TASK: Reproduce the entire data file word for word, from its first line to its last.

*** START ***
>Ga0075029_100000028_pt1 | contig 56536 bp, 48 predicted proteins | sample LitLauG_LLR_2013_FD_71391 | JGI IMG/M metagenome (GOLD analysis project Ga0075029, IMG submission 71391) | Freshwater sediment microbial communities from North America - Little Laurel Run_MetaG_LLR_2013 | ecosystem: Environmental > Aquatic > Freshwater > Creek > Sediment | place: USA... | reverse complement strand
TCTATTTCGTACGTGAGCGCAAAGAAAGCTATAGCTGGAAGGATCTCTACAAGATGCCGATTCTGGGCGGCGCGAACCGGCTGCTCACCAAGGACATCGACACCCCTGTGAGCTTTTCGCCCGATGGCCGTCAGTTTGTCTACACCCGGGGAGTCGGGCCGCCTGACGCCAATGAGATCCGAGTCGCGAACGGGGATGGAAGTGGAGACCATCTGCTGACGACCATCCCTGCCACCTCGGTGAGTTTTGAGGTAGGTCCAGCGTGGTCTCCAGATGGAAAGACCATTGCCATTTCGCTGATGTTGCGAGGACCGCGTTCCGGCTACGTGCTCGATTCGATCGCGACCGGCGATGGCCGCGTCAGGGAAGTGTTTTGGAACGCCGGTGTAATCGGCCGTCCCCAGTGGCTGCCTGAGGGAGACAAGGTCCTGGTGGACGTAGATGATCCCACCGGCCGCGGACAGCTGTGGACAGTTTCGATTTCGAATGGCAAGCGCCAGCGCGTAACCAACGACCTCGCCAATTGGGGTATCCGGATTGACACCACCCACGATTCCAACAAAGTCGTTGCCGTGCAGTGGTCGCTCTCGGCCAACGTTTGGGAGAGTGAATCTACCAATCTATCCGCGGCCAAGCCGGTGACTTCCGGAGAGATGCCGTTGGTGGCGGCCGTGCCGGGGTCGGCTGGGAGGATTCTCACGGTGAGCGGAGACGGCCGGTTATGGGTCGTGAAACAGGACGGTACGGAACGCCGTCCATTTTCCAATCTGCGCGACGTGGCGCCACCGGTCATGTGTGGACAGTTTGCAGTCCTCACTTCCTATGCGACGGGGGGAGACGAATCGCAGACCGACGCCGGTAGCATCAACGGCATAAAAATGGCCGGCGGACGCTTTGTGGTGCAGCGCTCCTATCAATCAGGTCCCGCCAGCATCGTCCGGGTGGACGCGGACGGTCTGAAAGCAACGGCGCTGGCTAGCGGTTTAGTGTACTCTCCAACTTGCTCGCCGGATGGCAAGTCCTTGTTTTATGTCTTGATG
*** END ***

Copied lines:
>Ga0075029_100000028_pt1 | contig 56536 bp, 48 predicted proteins | sample LitLauG_LLR_2013_FD_71391 | JGI IMG/M metagenome (GOLD analysis project Ga0075029, IMG submission 71391) | Freshwater sediment microbial communities from North America - Little Laurel Run_MetaG_LLR_2013 | ecosystem: Environmental > Aquatic > Freshwater > Creek > Sediment | place: USA... | reverse complement strand
TCTATTTCGTACGTGAGCGCAAAGAAAGCTATAGCTGGAAGGATCTCTACAAGATGCCGATTCTGGGCGGCGCGAACCGGCTGCTCACCAAGGACATCGACACCCCTGTGAGCTTTTCGCCCGATGGCCGTCAGTTTGTCTACACCCGGGGAGTCGGGCCGCCTGACGCCAATGAGATCCGAGTCGCGAACGGGGATGGAAGTGGAGACCATCTGCTGACGACCATCCCTGCCACCTCGGTGAGTTTTGAGGTAGGTCCAGCGTGGTCTCCAGATGGAAAGACCATTGCCATTTCGCTGATGTTGCGAGGACCGCGTTCCGGCTACGTGCTCGATTCGATCGCGACCGGCGATGGCCGCGTCAGGGAAGTGTTTTGGAACGCCGGTGTAATCGGCCGTCCCCAGTGGCTGCCTGAGGGAGACAAGGTCCTGGTGGACGTAGATGATCCCACCGGCCGCGGACAGCTGTGGACAGTTTCGATTTCGAATGGCAAGCGCCAGCGCGTAACCAACGACCTCGCCAATTGGGGTATCCGGATTGACACCACCCACGATTCCAACAAAGTCGTTGCCGTGCAGTGGTCGCTCTCGGCCAACGTTTGGGAGAGTGAATCTACCAATCTATCCGCGGCCAAGCCGGTGACTTCCGGAGAGATGCCGTTGGTGGCGGCCGTGCCGGGGTCGGCTGGGAGGATTCTCACGGTGAGCGGAGACGGCCGGTTATGGGTCGTGAAACAGGACGGTACGGAACGCCGTCCATTTTCCAATCTGCGCGACGTGGCGCCACCGGTCATGTGTGGACAGTTTGCAGTCCTCACTTCCTATGCGACGGGGGGAGACGAATCGCAGACCGACGCCGGTAGCATCAACGGCATAAAAATGGCCGGCGGACGCTTTGTGGTGCAGCGCTCCTATCAATCAGGTCCCGCCAGCATCGTCCGGGTGGACGCGGACGGTCTGAAAGCAACGGCGCTGGCTAGCGGTTTAGTGTACTCTCCAACTTGCTCGCCGGATGGCAAGTCCTTGTTTTATGTCTTGATG